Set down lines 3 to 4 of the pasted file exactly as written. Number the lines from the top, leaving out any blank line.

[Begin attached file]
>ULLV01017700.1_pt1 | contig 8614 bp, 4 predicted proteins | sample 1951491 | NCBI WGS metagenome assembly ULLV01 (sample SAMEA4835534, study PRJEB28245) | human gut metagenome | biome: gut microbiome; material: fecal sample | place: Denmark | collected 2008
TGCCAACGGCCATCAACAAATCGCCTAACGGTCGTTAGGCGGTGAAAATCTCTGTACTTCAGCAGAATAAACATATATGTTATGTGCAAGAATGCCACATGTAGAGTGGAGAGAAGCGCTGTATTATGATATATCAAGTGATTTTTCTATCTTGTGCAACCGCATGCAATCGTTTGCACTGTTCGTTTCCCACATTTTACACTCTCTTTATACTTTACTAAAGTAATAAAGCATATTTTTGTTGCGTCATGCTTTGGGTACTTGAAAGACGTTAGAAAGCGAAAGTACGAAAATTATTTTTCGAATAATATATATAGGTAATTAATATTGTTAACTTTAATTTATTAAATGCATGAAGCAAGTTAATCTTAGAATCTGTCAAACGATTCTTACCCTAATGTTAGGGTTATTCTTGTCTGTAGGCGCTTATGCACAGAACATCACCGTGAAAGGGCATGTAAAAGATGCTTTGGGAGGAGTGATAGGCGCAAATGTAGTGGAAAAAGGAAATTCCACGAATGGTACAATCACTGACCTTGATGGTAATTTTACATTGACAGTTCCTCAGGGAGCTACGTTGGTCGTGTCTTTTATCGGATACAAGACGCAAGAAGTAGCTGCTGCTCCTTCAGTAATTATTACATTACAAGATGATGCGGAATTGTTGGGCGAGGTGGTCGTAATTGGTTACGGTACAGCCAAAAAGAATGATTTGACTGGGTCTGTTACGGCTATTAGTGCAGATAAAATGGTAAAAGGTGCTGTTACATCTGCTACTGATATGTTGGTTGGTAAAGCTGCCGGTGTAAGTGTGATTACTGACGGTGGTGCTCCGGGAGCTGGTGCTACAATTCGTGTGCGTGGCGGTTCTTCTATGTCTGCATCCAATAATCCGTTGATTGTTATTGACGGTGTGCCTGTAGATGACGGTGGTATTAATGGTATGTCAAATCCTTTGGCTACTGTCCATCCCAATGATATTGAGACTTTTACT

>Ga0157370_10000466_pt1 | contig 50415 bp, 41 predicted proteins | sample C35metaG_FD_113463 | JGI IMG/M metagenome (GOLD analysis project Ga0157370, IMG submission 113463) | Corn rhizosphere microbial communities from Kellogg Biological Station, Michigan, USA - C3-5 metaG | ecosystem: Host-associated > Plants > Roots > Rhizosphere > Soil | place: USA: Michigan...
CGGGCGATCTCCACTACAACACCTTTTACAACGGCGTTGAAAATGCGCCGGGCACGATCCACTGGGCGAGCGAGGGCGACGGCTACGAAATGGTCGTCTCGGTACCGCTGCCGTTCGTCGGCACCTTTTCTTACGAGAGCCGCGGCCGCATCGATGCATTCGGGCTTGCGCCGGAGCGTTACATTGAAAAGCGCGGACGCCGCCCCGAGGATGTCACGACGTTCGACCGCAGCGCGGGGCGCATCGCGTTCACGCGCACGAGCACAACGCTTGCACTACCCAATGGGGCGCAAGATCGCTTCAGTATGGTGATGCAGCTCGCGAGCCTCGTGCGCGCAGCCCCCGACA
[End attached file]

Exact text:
>Ga0157370_10000466_pt1 | contig 50415 bp, 41 predicted proteins | sample C35metaG_FD_113463 | JGI IMG/M metagenome (GOLD analysis project Ga0157370, IMG submission 113463) | Corn rhizosphere microbial communities from Kellogg Biological Station, Michigan, USA - C3-5 metaG | ecosystem: Host-associated > Plants > Roots > Rhizosphere > Soil | place: USA: Michigan...
CGGGCGATCTCCACTACAACACCTTTTACAACGGCGTTGAAAATGCGCCGGGCACGATCCACTGGGCGAGCGAGGGCGACGGCTACGAAATGGTCGTCTCGGTACCGCTGCCGTTCGTCGGCACCTTTTCTTACGAGAGCCGCGGCCGCATCGATGCATTCGGGCTTGCGCCGGAGCGTTACATTGAAAAGCGCGGACGCCGCCCCGAGGATGTCACGACGTTCGACCGCAGCGCGGGGCGCATCGCGTTCACGCGCACGAGCACAACGCTTGCACTACCCAATGGGGCGCAAGATCGCTTCAGTATGGTGATGCAGCTCGCGAGCCTCGTGCGCGCAGCCCCCGACA